A ready supply of hot water is one of the most desirable home comforts and vital features for RV owners. Tankless water heaters are on-demand devices and the hot water supply has no depletion. For endless amounts of hot water in your shower and sinks, read this guide on how to convert an RV water heater to tankless.
Differences Between Tank And Tankless Water Heaters
A tank water heater is also a hot water storage device. It is filled with water that heats to a pre-set temperature with either an electric or propane element. A thermostat keeps the water at that desired temperature. The energy is used around the clock and is ready for use when your taps turn on.
A tankless water heater produces hot water using a propane or electric element. It heats water only when the water system is in use. The cold water supply runs through either the propane or electric element, which heats in passing.
Different Types of Tankless Water Heater
There are two types of tankless water heaters, and that’s electric and gas.
Electric water heaters, most commonly used by RVs, operate on electricity and do not emit greenhouse gases. They are friendly to the environment and are quite efficient. They install easily and can connect to a battery, solar panel, or any other power generator trouble-free.
Tankless gas water heaters mostly run on propane. It requires a source of gas and pipe for the gas-to-unit transfer and a flue for exhaust release caused by burning gas. Tankless gas water heaters are less friendly and less efficient to the environment. They also require a much more complicated installation without a propane system already in your RV.
The Benefits Of A Tankless Water Heater
Tankless water heaters are very beneficial. Here are the two main benefits that a tankless water heater provides:
A tank water heater holds about 10 gallons of water or less. A tankless water heater can supply you with an endless amount of hot water at any time. So, a tankless water heater is enough to shower your whole family and enough for any other hot water-related needs.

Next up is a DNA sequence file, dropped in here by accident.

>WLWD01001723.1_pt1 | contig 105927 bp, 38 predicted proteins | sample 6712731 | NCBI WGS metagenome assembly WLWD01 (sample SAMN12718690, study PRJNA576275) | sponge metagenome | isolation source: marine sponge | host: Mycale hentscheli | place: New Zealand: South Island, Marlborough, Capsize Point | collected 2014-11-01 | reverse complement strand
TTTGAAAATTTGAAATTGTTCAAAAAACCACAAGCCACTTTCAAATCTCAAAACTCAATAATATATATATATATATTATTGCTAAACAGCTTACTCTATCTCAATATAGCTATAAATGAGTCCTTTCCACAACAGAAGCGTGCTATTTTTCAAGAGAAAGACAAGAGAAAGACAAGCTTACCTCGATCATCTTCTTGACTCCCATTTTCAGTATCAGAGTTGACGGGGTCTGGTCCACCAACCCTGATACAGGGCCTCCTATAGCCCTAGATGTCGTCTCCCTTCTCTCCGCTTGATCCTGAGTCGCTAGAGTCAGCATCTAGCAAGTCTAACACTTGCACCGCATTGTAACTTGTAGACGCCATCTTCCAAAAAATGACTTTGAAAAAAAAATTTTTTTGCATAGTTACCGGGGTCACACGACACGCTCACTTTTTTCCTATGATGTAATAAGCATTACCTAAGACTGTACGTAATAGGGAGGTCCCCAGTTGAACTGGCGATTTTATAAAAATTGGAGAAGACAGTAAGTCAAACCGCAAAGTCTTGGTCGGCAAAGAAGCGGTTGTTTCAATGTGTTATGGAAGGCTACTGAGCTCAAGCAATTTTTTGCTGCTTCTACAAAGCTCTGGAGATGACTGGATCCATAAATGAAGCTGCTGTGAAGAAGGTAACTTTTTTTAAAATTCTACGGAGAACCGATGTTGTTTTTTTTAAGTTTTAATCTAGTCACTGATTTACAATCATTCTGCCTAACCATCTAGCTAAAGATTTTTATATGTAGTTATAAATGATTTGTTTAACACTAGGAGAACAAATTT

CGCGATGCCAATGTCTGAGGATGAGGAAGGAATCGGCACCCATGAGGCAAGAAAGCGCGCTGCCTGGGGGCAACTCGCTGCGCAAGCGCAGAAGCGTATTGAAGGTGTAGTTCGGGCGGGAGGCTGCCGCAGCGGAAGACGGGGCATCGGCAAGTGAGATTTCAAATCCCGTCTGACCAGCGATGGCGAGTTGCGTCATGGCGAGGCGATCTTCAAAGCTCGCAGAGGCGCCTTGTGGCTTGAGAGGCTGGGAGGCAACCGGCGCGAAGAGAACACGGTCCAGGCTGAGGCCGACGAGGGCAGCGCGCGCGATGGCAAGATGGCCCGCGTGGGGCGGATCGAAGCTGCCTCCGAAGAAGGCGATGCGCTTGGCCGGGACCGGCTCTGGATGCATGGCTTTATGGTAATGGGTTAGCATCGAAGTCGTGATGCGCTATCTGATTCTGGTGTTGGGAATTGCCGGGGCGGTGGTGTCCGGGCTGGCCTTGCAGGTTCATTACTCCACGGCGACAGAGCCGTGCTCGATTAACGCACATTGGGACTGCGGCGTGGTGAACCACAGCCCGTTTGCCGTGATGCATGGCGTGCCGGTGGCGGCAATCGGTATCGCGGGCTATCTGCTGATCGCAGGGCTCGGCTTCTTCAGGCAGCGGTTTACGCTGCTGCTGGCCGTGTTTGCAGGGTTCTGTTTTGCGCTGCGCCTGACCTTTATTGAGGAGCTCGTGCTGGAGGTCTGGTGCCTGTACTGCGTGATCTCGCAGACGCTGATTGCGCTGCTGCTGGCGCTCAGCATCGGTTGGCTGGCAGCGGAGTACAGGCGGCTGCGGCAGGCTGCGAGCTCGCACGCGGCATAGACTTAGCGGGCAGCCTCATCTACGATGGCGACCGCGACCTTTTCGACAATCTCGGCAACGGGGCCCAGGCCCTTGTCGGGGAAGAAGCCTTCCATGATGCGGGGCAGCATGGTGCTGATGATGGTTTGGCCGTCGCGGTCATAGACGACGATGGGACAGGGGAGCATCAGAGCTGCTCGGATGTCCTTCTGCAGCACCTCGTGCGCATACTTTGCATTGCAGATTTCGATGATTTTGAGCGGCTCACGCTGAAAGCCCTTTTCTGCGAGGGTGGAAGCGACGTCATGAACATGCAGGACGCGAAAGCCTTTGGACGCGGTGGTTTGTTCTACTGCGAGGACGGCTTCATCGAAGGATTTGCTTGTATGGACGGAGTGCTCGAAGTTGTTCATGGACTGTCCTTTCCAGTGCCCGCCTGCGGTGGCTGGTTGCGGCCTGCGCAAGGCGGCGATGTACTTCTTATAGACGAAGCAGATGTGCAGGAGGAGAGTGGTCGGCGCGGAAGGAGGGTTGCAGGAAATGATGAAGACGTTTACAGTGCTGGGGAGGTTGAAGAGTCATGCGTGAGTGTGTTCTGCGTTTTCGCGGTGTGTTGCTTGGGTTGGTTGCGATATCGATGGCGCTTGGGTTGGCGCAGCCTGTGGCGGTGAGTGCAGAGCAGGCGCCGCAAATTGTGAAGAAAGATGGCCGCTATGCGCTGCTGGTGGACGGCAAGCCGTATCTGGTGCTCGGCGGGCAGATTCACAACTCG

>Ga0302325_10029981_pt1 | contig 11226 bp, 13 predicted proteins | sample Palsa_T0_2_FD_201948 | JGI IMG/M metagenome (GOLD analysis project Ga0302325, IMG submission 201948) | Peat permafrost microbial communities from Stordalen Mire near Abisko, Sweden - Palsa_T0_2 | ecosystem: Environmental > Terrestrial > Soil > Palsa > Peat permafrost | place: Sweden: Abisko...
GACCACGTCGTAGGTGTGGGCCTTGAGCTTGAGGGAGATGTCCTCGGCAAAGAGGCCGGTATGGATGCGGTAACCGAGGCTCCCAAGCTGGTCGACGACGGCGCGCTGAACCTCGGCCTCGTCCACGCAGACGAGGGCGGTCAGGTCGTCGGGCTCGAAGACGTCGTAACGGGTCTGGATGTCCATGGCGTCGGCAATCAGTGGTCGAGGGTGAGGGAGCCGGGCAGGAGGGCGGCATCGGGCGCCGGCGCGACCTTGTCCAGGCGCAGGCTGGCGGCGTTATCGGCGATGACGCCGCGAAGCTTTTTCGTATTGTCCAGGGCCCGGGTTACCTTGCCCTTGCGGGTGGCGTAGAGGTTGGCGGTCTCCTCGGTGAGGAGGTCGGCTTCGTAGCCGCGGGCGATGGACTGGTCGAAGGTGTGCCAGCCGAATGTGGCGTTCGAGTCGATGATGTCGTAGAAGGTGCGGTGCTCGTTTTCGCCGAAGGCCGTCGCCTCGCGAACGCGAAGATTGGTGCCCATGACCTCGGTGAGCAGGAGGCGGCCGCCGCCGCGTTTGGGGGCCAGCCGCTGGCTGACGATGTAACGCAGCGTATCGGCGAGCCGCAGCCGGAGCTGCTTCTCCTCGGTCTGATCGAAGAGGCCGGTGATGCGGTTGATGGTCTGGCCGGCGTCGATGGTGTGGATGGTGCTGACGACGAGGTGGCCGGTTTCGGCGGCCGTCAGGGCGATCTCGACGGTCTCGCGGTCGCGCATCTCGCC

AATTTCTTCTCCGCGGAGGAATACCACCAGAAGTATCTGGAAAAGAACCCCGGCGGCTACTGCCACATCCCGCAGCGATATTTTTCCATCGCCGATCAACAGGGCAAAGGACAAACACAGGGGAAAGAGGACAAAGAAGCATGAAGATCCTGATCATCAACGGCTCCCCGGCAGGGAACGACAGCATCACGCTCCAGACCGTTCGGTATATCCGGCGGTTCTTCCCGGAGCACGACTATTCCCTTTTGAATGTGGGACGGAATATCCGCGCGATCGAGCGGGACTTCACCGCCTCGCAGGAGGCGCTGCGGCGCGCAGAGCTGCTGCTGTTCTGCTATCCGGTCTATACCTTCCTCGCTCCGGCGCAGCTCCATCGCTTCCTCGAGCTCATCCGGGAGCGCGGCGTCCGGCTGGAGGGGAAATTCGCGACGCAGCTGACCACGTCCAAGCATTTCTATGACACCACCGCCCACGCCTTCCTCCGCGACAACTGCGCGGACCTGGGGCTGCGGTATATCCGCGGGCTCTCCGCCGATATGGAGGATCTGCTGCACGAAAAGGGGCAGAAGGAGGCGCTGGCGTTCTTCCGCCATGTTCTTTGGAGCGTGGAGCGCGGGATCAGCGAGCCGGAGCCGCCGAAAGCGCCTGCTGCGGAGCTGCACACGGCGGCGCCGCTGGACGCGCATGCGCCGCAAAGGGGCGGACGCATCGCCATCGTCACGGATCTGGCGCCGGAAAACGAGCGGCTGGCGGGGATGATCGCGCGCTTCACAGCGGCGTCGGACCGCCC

As mentioned earlier in the article, tankless water heaters are much more efficient. They don’t have to continue to keep up with the tank water’s temperature, therefore, using less electricity or propane.
Steps to Convert Your Water Heater to a Tankless Water Heater
Once you’re ready to convert your water heater to tankless, follow these four simple steps:
- Drain the Tank and Disconnect Supply Lines
Make sure the water connection and propane are off, then drain the tank. Disconnect the old heater from all service supply lines, as well as the electrical to ensure safety.
- Remove the Old Unit
Clear the outside flange of any waterproof sealant with caution, then take the mounting fasteners out using a cordless battery drill. After that, carefully pry the mounting flange off the side of your RV using a hammer and chisel.
Take your time with this to avoid damaging your RV. Clean the area, connect the new heater and reconnect the service lines after removing the old unit.
Also Read: How To Remove an RV Toilet?
- Install the New Tankless Water Heater
You really want to take your time with this process. Be sure that the new water heater unit doesn’t snag onto anything when sliding it into the recess. Check that the unit is completely seated and at sitting level.
Once that’s done, you may slightly pull out the unit to help it balance securely and give enough room to seal the flange. Place the unit into the hole, then position and seal the door. Check that the new water heater’s mounting holes line with the old water heater’s holes, and drill new holes if necessary. You may install a few mounting screws, but do not torque them up just yet.
- Reconnect to Service Lines
Be sure to connect the right water lines to the correct points on the heater without cross-threading and over-torquing any of the fittings. Tightly screw and secure all screws into place on the outside flange. Attach any vent fittings, place the door on the heater and add the hot and cold water connections to the unit.
Turn on the hot water, examine its flow and set your desired temperature. Now you’re done!
Choosing A Suitable Tankless Heater
When choosing a suitable tankless heater, you may want to consider a few things:
You want your new water heater to be as close as possible to a straight drop-in replacement. For assistance, contact an installation technician or sales representative.
Pay close attention to the heater’s venting system position. The new water heater should vent in the same position as your old one to avoid having to make any costly, time-consuming RV modifications.
Compatibility with the old water and propane connections is vital. This helps prevent delays and extra expenditure when converting. With that said, there is a wide range of available adaptors.
For more information on converting to RV tankless water heaters, visit our site or contact us today!